In this blog post, we’ll start by describing Kubernetes, a system for automating application deployment and monitoring, discuss how some Kubernetes concepts map to those of Scylla, and provide a complete example (hosted on GitHub) of Scylla on Kubernetes that should serve as a good starting point for your own deployment strategy.
What is Kubernetes, and Why Should You Care?
Software systems are often composed of several sub-systems which interact with each other. For example, an online store has a customer-facing website. Information about available products shown on the website is persisted using a database. Financial transactions are handled through a separate payment-processing service.
Each sub-system has its own software requirements, such as configuration files, dynamically linked libraries, and executables. It may also have resource requirements, such as a minimum amount of memory, disk, or processor time. Finally, there can be requirements for certain network interfaces or other operating system resources.
Containerization describes the practice of “packaging up” an application with all of its dependencies and configuration requirements into a unit that can be manipulated as a whole. Operating systems are able to run many containers concurrently, with strict resource-allocation and security policies being enforced.
In production deployments of systems, we often deal with complex requirements. These include the need for scaling resources (to accommodate increasing or diminishing load), the challenges of heterogeneous hardware, the possibility of network and of arbitrary hardware failure, and the need for distributed configuration management.
Kubernetes is a popular open-source system for automating the deployment and management of containerized applications which helps to solve these challenges.
Using the publicly available Scylla Docker images, you can deploy Scylla using Kubernetes to easily test integrating your applications with Scylla.
Important Kubernetes Concepts and Terms
Understanding key concepts of Kubernetes and how they map to objects in the system is important for building a configuration for your application. We’ll briefly describe some objects that are useful for deploying Scylla.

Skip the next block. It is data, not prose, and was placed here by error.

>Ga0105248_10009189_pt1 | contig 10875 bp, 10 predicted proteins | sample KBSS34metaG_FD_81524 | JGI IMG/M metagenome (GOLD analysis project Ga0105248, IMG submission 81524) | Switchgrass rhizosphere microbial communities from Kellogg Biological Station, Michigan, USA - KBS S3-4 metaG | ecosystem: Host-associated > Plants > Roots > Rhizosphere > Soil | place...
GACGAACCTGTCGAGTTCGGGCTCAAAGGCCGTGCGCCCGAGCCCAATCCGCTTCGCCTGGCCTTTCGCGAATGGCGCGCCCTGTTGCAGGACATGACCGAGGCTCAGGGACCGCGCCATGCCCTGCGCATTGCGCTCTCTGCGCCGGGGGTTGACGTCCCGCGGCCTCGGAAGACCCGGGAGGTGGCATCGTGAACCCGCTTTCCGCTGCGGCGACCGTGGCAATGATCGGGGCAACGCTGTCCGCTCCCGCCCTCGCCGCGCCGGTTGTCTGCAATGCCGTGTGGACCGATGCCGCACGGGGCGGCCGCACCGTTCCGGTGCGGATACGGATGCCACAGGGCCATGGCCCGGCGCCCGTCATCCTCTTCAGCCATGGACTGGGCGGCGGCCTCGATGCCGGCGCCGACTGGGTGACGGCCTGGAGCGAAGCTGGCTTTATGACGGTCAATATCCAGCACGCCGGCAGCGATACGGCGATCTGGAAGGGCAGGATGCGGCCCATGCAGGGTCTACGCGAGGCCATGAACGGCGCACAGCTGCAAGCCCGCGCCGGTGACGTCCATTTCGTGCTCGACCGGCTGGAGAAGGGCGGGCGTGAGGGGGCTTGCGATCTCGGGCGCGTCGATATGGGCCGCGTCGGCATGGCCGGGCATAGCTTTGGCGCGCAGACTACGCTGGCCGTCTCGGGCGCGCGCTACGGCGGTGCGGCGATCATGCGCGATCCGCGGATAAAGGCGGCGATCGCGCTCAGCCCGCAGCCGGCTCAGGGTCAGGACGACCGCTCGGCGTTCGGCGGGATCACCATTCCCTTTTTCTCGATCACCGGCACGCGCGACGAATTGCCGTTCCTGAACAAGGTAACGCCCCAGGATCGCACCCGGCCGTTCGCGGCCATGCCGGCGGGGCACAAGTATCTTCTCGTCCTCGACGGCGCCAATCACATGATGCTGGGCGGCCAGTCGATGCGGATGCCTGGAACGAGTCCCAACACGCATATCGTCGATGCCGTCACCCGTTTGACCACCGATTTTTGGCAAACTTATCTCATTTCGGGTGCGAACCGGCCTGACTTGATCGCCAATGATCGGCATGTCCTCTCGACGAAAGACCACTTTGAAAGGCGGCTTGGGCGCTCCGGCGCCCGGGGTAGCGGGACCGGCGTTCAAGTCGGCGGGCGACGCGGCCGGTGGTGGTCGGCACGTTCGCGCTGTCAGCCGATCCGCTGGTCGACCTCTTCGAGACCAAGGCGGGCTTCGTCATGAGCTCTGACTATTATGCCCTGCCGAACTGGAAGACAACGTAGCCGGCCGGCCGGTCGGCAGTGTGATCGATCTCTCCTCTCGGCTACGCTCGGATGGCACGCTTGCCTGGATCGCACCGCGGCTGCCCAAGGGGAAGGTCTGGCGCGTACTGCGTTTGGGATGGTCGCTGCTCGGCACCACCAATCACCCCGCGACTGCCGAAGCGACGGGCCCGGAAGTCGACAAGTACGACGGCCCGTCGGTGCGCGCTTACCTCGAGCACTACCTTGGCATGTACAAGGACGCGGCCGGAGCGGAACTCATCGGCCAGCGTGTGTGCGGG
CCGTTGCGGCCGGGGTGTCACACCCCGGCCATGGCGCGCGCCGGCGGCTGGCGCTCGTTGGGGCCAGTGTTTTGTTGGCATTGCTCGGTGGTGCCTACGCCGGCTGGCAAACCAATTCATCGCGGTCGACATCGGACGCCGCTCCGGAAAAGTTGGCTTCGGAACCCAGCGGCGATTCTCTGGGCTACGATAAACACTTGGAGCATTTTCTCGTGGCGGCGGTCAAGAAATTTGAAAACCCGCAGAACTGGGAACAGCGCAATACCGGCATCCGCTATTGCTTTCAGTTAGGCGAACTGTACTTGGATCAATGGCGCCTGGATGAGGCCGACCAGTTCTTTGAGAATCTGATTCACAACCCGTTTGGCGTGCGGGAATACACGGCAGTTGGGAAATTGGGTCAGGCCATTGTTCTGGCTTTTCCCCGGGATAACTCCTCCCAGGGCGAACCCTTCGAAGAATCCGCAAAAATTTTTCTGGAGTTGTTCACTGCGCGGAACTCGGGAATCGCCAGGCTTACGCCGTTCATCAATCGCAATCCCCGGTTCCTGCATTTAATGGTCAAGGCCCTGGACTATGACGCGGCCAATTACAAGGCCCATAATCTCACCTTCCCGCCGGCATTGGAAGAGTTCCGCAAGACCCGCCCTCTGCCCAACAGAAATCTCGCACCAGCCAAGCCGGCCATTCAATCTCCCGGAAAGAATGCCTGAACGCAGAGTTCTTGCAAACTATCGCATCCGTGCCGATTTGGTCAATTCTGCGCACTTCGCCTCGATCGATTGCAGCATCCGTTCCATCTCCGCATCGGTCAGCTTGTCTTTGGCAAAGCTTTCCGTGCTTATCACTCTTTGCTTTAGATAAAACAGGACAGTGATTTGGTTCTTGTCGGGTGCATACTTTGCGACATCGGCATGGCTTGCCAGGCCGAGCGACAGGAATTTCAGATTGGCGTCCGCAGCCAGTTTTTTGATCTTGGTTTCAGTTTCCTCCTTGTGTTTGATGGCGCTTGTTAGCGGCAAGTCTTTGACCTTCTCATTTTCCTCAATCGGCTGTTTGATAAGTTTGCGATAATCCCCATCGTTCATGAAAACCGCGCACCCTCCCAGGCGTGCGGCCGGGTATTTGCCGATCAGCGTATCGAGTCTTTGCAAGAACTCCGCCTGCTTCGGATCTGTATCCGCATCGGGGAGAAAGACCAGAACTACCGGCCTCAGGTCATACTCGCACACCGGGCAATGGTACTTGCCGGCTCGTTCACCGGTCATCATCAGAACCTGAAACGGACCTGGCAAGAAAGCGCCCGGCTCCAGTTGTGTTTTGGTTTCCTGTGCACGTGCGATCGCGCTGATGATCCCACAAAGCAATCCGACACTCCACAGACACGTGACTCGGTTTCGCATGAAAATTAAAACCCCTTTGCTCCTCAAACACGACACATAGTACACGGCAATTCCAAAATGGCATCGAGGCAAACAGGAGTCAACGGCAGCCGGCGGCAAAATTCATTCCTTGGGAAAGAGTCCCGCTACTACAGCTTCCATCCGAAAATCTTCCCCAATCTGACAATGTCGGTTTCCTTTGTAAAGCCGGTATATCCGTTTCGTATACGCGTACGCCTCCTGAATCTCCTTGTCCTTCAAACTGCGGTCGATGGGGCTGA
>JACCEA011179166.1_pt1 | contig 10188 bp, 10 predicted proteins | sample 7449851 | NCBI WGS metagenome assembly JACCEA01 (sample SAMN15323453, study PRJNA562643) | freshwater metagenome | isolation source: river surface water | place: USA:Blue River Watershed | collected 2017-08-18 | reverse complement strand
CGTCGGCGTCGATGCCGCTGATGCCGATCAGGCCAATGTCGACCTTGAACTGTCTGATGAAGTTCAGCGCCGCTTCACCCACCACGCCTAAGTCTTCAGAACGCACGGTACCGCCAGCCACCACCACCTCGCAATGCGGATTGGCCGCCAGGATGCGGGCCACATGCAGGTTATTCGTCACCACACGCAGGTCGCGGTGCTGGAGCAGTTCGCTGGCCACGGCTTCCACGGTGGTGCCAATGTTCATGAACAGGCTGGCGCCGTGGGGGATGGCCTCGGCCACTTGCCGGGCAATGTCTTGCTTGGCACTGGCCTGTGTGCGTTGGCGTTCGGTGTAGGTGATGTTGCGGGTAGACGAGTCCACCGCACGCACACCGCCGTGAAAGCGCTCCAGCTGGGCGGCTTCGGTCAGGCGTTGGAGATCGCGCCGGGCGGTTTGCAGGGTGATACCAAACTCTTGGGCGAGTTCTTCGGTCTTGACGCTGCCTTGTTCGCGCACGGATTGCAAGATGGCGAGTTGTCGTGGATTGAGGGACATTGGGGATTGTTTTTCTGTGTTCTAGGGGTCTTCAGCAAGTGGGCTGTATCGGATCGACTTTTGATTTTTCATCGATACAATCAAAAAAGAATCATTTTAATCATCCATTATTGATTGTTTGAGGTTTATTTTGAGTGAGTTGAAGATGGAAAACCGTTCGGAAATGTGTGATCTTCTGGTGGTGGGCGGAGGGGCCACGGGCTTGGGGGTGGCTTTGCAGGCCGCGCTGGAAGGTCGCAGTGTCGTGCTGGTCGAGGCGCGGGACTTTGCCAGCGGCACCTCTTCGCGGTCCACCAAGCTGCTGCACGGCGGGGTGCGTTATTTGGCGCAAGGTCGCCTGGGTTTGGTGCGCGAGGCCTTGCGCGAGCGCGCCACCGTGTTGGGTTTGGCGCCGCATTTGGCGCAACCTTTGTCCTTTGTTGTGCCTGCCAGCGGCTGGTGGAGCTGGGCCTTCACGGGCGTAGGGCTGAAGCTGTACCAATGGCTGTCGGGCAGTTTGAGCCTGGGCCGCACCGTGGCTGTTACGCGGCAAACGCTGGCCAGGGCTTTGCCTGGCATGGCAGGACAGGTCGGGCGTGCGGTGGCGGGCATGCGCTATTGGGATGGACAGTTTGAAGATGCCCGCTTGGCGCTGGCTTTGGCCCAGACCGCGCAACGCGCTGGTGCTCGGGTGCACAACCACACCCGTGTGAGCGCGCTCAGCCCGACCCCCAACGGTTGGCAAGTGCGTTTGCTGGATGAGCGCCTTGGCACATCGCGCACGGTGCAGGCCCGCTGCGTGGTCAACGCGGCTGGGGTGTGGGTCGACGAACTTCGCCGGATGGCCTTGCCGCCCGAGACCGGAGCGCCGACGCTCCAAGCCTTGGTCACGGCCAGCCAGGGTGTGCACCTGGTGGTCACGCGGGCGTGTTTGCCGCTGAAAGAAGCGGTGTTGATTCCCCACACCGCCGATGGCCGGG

A Pod is the building-block of Kubernetes. It is a single logical process running on your cluster. For simplicity, we will consider a Pod to be a running instance of a single container (though co-located containers in a single Pod are also possible).
A Pod is independent of a particular host. Any host which meets the Pod’s resource requirements could be running the Pod.
When we want to have many instances of a process in a cluster (for example, many independent caching servers each handling an equal share of requests), we create many copies (“replicas”) of the same Pod.
Services and StatefulSets
A Service is an aggregation of many Pods. A useful feature of a Service is that it can load-balance requests to an arbitrary number of Pods behind a single IP address.
Services treat Pods as interchangeable and stateless. A Pod can be re-deployed at any time to another host, as Pods do not have fixed addresses.
In Scylla, each node has its own state. Data and requests for data are partitioned across nodes based on node identity. Scylla manages its own cluster state on the assumption of static network identifiers for each node.
A StatefulSet is similar to a Service, except that it allows for processes that are stateful. A StatefulSet associates stable persistent storage and a stable and unique network name to a container. This is true even when a Pod is scheduled to a different host.
Kubernetes API Objects
An important property of Kubernetes is that it is declarative. We describe the static characteristics of the API objects that we want to be present in our cluster (Pods, StatefulSets, configuration, storage, etc) in a YAML file, and then instruct Kubernetes to do all the work necessary to realize the state described by this specification.
Scylla and Kubernetes
There is an example on GitHub with instructions and source files for deploying a small Scylla cluster to Kubernetes on Google Compute Engine (GCE). This is a good starting point for experimenting with Scylla on Kubernetes and developing your own deployment strategies.
For completeness, we’ll repeat the key points here.
The main objective of the demo is to start up an initial cluster and then to dynamically add a new node and have it automatically join the cluster.